COUNTRY-OF-ORIGIN FOES GIRD FOR BATTLE IN '99

WASHINGTON -- Country-of-origin labels died a quiet death when Congress finally passed its $500 billion omnibus spending bill last month. But instead of mourning, food retailers and wholesalers say they are preparing for the issue to rise again next year.For, already, at least food-producer groups, including the National Cattlemen's Beef Association here, and the Florida Fruit and Vegetable Association,

WASHINGTON -- Country-of-origin labels died a quiet death when Congress finally passed its $500 billion omnibus spending bill last month. But instead of mourning, food retailers and wholesalers say they are preparing for the issue to rise again next year.

For, already, at least food-producer groups, including the National Cattlemen's Beef Association here, and the Florida Fruit and Vegetable Association, Orlando, say they plan to take up the labeling fight again in 1999. Such groups have called country-of-origin labeling an enhanced marketing tool for their products.

Food-retailer and food-wholesaler groups -- including the National Grocers Association, Reston, Va.; Grocery Manufacturers of America here; and Food Distributors International, Falls Church, Va. -- have all opposed the legislation, arguing that such labels are nothing but a costly burden that eventually will be paid by the consumer. It's that message that the Food Marketing Institute here plans to use next year to educate an expanding number of members of Congress, said John Motley, senior vice president of government and public affairs.

"I think we're going to have to do a better job making Congress members on a broad band understand the issue," he said, adding that the effort will expand the FMI's education campaign to include appropriations committee members, in addition to those representing agriculture.

Country-of-origin labeling became a hot appropriations-season issue this fall when it was dropped during a contentious conference-session fight. The conference session had been aimed at reconciling the House and Senate agriculture appropriations bills.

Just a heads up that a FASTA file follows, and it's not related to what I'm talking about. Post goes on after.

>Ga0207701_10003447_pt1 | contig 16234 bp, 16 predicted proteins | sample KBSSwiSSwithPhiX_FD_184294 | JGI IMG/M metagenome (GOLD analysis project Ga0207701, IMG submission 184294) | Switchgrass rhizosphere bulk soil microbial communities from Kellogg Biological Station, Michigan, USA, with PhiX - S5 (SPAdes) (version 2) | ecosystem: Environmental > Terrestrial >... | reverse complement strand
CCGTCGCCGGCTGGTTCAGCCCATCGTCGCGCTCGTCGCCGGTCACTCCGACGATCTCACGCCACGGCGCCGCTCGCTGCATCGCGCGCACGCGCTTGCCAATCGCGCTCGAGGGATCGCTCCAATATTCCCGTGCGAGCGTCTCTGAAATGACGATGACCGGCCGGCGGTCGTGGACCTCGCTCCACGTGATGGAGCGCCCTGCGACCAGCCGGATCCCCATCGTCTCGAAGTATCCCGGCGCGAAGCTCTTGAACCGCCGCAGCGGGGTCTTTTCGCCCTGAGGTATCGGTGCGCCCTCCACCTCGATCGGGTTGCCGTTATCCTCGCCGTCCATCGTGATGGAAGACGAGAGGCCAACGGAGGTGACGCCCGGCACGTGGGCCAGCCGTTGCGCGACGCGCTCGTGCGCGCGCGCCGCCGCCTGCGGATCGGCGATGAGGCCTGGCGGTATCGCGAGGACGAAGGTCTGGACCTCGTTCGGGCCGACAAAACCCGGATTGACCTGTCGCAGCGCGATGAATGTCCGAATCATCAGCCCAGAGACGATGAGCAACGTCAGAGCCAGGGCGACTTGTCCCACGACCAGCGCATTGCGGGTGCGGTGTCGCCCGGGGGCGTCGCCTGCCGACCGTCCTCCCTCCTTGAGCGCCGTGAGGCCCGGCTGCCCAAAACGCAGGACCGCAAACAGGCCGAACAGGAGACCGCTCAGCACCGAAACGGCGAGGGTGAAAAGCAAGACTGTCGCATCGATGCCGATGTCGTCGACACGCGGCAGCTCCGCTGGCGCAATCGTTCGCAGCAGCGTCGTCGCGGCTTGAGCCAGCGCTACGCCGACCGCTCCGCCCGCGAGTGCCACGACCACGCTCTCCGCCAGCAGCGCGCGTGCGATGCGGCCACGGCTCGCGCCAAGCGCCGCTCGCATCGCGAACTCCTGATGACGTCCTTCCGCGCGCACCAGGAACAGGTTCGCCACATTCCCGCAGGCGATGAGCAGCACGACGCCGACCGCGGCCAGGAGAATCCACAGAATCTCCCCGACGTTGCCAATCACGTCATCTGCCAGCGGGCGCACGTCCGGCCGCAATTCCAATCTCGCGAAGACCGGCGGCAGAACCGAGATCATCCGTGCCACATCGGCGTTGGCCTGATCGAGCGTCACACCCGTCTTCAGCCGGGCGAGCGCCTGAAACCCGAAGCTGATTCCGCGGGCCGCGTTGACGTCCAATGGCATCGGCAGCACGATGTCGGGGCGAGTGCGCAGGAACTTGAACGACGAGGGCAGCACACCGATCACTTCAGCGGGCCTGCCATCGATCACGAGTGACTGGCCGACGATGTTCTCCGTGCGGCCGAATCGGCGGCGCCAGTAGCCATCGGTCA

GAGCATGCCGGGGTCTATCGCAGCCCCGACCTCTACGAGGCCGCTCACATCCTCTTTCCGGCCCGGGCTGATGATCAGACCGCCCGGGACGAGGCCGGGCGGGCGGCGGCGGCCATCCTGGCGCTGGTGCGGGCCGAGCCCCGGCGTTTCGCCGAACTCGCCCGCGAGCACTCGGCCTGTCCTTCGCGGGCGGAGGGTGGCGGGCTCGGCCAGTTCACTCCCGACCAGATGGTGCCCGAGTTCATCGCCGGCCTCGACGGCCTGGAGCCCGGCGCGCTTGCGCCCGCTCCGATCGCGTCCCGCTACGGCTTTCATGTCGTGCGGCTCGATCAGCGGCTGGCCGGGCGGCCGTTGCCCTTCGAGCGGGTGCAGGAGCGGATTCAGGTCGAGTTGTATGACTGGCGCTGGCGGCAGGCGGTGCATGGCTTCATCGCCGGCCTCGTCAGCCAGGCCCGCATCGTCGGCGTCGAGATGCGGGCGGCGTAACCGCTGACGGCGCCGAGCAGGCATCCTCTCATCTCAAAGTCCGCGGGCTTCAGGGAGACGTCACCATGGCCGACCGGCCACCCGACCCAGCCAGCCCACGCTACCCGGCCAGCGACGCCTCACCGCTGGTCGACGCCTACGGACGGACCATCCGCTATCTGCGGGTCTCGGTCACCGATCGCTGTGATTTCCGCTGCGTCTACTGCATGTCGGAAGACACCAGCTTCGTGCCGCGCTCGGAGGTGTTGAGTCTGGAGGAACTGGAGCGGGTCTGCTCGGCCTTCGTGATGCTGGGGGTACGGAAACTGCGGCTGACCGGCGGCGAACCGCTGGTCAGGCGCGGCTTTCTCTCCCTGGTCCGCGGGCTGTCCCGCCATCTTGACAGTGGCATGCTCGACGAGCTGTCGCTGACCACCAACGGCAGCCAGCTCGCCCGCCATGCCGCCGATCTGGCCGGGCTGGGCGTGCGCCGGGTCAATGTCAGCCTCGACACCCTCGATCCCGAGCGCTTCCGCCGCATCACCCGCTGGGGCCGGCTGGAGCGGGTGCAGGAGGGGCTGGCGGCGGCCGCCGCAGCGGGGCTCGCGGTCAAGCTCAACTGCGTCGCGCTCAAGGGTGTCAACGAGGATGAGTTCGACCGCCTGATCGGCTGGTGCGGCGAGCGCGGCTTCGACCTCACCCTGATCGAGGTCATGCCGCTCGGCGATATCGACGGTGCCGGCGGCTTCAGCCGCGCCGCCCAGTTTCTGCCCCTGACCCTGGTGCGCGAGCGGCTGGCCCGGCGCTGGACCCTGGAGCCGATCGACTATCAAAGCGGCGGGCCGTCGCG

The eventual compromise bill blocked country-of-origin labeling but called for studies on what the effects of it would be. The compromise bill itself was later vetoed by the President who said the bill provided for insufficient funding for struggling farmers. Later the compromise bill, intact, was included as part of the $500 billion omnibus spending bill approved Oct. 21.

"Hopefully, we've learned our lessons and next time we'll be better prepared," Motley said of the last-minute funding battle. He said that next year, the FMI plans to invite more key agriculture and appropriations committee members into supermarkets to explain the effect of country-of-origin labeling on retailers. "I think we can make a fairly convincing case that labeling isn't going to help the people they're trying to help," said Motley. Instead, he said, "we'd much rather sit down with the grower or the producer and figure out a solution" to increasingly competitive prices and a tough market.

At the National Grocer's Association, Tom Wenning, vice president and general counsel, said his group will also be concentrating on education next year. "As wholesalers and retailers, we're going to continue to educate Congress members on the burdens of country-of-origin labeling," he said.

For the NGA, much of that education will come at the grassroots level -- with grocers calling their representatives, an approach that went into high gear at the association as Congress went into its extended homestretch.

Additionally, Wenning said, the NGA will work next year to provide information to the U.S. Department of Agriculture and the General Accounting Office -- which will be studying the effect of country-of-origin labels for meats and produce respectively. These studies were established as a last-minute compromise during the conference session when the two Democratic country-of-origin labeling proposals -- one for meats and the other for produce -- were dropped.